GWK

On a balmy Balinese morning, we journeyed south from our villa at Seseh to experience Garuda Wisnu Kencana Cultural Park. GWK, as it is known, is a 60 hectare park devoted to the Hindu God, Wisnu and his mythical half-man, half-bird companion, Garuda. There are different areas used for various art & cultural performances. We first encountered Kura Kura Plaza, or Turtle Plaza. The turtle sculptures are believed to guard the earth from natural disasters.

1.Kura Kura Plaza

The views were spectacular from the elevated position of the park, looking over the ocean and Denpasar.

2.view-Denpasar on right

There is an ongoing project at GWK, the creation of one of the largest statues in the world. The finished copper and brass monument, portraying Wisnu riding on the back of Garuda, will apparently be 120 metres tall and Garuda will have 65 metre long wings.

3.Garuda Wishnu Kencana

Started in 1997 by Balinese sculptor Nyoman Nuarta, some parts of the statue have been completed. The first sight of the 20 metre high Wisnu was absolutely breathtaking.

4.Wisnu

Wisnu Plaza is on the highest part of GWK and is the setting for traditional Balinese art performances.

5.Wisnu Plaza

It must be awe inspiring to present a show under the watchful eye of Wisnu.

6.Wisnu

We passed this Hindu shrine

7.shrine

on the way to Garuda Plaza.

8.Garuda Plaza

This part of the statue was not as tall, but equally as impressive as Wisnu.

9.Garuda Plaza

The largest outdoor venue in the park is called Lotus Pond. It isn’t actually a pond but the massive limestone pillars around the perimeter make it a fascinating venue for big events such as music concerts.

10.Lotus Pond

It is also the perfect setting for a Segway ride. Michael soon mastered the balancing act and there was no stopping him.

With the beautiful limestone columns as a backdrop, Nyoman Nuarta has weaved his magic again. The magnificent Peace Memorial is dedicated to all the Bali bombing victims in the hope of uniting the world into a peaceful, harmonious community.

14.Peace Memorial

Seseh Beach

Our first morning in Bali, we walked the few hundred metres from our villa to Seseh Beach.

1.towards beach

Undaunted by the warnings,

2.warning

we continued on past neighbouring properties

3.villa neighbours

to the lure of the ocean ahead.

4.just down the road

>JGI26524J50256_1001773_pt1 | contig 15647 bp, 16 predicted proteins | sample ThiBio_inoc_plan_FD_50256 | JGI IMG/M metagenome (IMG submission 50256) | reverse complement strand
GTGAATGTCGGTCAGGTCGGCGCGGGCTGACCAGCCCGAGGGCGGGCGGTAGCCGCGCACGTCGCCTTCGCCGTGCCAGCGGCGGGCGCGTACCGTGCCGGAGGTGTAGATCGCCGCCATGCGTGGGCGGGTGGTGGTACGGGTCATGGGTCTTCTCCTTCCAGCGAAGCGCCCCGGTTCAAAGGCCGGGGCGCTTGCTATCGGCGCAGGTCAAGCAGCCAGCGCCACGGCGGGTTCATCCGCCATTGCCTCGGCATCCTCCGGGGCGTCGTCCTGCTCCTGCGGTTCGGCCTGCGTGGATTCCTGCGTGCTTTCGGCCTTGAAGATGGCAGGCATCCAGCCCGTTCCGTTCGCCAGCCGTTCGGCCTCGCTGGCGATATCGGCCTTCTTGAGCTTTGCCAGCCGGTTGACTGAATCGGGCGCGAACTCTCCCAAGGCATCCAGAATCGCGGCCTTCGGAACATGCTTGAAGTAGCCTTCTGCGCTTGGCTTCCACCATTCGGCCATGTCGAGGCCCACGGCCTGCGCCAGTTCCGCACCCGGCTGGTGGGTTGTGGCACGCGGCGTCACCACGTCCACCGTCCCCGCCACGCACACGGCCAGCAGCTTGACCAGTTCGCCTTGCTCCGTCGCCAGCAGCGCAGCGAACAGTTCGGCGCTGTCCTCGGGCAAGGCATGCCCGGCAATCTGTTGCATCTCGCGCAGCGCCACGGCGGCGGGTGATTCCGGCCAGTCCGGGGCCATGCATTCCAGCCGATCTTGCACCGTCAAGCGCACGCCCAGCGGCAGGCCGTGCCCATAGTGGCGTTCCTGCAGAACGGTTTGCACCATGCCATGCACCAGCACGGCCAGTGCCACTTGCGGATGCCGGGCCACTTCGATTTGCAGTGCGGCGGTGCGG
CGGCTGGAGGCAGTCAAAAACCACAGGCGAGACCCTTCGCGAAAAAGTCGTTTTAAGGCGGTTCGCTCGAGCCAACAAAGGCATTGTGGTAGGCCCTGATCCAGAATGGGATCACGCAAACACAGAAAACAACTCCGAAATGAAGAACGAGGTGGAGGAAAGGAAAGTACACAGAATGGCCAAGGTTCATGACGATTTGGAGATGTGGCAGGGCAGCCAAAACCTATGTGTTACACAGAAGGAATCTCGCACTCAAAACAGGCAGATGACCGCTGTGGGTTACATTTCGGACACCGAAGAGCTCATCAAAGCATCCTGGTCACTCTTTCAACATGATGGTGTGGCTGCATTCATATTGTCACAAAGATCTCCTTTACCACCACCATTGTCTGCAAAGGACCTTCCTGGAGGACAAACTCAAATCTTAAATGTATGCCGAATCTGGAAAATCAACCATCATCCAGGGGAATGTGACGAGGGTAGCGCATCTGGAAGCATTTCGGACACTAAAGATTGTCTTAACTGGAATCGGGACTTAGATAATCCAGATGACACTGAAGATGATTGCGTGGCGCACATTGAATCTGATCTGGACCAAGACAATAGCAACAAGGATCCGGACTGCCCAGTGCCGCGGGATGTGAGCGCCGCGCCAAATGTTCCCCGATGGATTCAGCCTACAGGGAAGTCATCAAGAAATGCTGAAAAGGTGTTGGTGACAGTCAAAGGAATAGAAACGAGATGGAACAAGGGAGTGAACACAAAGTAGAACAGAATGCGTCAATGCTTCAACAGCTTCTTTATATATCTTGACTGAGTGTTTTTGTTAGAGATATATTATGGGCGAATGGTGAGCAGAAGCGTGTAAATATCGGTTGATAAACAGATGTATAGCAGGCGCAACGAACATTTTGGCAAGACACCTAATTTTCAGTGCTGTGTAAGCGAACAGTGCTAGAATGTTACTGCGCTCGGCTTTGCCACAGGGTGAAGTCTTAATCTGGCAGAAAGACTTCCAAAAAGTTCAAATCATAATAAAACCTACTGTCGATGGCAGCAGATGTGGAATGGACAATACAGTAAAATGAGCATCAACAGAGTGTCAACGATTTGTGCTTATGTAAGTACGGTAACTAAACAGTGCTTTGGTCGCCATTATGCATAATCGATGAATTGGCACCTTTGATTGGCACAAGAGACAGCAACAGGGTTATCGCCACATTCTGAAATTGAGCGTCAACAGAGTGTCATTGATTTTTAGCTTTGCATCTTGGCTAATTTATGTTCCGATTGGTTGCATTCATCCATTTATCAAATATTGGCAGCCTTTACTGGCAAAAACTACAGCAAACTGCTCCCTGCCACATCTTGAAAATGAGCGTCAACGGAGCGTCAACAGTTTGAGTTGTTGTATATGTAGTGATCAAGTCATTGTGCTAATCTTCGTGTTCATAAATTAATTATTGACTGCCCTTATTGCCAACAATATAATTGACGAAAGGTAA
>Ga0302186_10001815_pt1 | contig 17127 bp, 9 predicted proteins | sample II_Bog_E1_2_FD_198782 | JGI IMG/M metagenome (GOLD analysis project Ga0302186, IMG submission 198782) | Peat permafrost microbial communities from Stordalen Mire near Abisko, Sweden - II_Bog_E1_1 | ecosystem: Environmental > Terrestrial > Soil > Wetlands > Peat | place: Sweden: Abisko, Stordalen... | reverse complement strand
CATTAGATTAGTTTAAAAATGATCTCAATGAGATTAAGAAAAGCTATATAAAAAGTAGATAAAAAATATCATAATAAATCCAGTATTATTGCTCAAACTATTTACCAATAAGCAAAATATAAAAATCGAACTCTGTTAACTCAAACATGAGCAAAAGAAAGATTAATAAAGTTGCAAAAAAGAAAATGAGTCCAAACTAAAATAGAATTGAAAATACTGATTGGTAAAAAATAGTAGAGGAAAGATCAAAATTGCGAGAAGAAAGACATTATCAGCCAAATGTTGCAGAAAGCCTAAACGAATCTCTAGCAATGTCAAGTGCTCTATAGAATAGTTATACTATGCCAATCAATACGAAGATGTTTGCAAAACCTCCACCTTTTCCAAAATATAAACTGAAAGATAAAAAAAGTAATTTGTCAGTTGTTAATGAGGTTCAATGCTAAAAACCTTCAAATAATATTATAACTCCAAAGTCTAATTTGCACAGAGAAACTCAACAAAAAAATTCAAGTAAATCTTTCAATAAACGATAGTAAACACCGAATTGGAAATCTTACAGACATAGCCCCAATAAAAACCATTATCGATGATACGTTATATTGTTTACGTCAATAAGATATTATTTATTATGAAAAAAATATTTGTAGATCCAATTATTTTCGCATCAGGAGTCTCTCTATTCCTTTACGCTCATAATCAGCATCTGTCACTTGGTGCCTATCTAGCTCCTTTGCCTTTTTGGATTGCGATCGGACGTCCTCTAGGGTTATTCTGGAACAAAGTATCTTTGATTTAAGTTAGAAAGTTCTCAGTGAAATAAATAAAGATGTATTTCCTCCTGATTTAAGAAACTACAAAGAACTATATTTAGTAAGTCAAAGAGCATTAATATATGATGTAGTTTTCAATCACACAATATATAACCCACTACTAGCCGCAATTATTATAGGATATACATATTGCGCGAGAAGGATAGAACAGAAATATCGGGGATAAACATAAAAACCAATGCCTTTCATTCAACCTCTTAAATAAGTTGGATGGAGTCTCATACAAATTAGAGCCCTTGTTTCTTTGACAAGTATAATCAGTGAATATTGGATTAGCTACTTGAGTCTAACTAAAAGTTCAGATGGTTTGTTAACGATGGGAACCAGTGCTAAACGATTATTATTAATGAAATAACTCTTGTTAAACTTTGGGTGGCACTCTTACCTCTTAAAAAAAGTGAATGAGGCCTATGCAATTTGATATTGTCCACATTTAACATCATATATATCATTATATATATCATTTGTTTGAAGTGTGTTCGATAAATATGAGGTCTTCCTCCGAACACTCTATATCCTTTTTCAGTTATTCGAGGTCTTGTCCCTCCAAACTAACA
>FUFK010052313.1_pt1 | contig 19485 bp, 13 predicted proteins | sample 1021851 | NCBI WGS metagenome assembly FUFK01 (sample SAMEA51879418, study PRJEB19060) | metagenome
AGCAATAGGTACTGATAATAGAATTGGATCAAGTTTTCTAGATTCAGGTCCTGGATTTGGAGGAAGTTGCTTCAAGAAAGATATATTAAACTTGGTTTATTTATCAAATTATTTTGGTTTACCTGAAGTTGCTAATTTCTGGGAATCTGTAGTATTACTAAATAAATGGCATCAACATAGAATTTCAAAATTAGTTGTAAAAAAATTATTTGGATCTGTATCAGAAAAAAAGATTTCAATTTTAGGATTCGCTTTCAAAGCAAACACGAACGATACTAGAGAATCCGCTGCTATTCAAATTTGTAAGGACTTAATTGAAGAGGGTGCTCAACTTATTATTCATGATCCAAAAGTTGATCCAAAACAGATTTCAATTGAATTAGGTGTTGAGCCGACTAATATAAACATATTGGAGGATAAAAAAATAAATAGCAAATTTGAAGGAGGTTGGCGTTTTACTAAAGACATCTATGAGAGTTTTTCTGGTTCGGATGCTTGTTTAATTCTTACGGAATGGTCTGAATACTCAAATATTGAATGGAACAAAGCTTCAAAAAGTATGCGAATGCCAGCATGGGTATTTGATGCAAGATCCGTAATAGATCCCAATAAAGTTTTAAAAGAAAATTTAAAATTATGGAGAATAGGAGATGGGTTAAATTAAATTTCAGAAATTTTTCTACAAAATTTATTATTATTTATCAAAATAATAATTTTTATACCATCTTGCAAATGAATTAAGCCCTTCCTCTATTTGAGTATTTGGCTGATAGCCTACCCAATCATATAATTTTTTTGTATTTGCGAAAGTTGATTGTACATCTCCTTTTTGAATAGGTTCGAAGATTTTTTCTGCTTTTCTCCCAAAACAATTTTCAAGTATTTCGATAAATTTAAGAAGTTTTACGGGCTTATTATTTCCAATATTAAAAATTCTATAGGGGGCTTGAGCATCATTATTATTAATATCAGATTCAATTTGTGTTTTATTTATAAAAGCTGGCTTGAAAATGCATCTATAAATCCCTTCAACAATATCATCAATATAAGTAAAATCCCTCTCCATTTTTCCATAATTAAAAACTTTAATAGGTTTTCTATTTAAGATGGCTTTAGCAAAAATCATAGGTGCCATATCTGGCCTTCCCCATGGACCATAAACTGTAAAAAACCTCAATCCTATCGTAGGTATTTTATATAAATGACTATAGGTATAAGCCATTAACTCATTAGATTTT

As we neared the beach

5.seseh beach

we were surprised and somewhat disappointed to find, not the expanse of untouched golden sand one might imagine, but a beach of black sand.

6.seseh beach

This western coastline is among Bali’s favourite surf spots, though not conducive to relaxing on the beach. The volcanic rock formations were fascinating

7.seseh beach

and the flotsam intriguing.

8.seseh beach

The fishing boats of Seseh village were patiently awaiting their next adventure.

9.seseh beach

We strolled back, past curious doorways

10.doorway

with intricate carvings.

11.another doorway

Returning to the villa, we were welcomed by the familiar shrines at the entrance.

12.shrines at villa

Tepi Laut Villas

Unlike a great percentage of Australians (according to Redgum in 1984), we never had a desire to visit Bali. We don’t cope very well with heat and humidity and weren’t too enthused about the crowds. When our friends from Darwin said they were going with the family and renting a private villa with room for two more, it was the perfect opportunity to spend time with them and experience the culture across the sea. After a long day of travel (it’s a fair distance from Tasmania), we landed at Denpasar airport along with, it seemed, every other flight from across the globe, just before midnight. After obtaining a visa (that’s another story), we stepped outside into the stifling heat and, just before we were overcome with secondhand cigarette smoke, we spied our friends. They had come to rescue us in the villa car which was, thankfully, air-conditioned. Sitting in the middle of the back seat of the SUV, I had a perfect view of the chaos that is Bali traffic. I closed my eyes to prevent my heart from stopping and we eventually arrived, dazed and disheveled, at the villa. It was Nirvana. Awakened at 6am by the chanting from the temple in the neighbouring village, I peered over the balcony

1.from balcony2.from balcony

and made my way downstairs. The open living area was beautiful, there was no doubt we were in Bali.

3.living area4.living area

Our room was upstairs on the right,

5.outside

an air-conditioned sanctuary from the heat of the day.

The bathroom was exquisite, every amenity catered for.

There was plenty of space for lounging around the pool,

and the secluded bale was inviting on a hot afternoon.

The edge of the water feature at the entrance (or exit, depending on whether you are coming or going), was dotted with fresh frangipani blossoms.

17.entrance

There were five villas in the group at Tepi Laut surrounded by rice fields, away from the madding crowd, at Seseh Beach.

18.exterior

Our villa, Villa Sungai, was on the edge of the complex overlooking a river and the small fishing village of Seseh.

19.exterior

It was a pleasure to return to the tranquility after a day out,

the villa dog was probably the luckiest dog in Bali.

22.villa dog

The night lights were cute, like someone hiding in the foliage wearing a hat.

23.exterior

A relaxing dip in the pool was always welcome

24.view from the pool

and offered a different perspective of the garden.

We were well looked after by the wonderful villa staff and enjoyed some fabulous meals

28.dining table

prepared and cooked in our own kitchen.

29.kitchen30.our villa staff

We experienced a spectacular monsoonal downpour one day, a brief respite from the heat.

31.rain32.rain

It was fun to return after a day out to find a new menagerie awaiting us. Apparently, it is known as towel origami.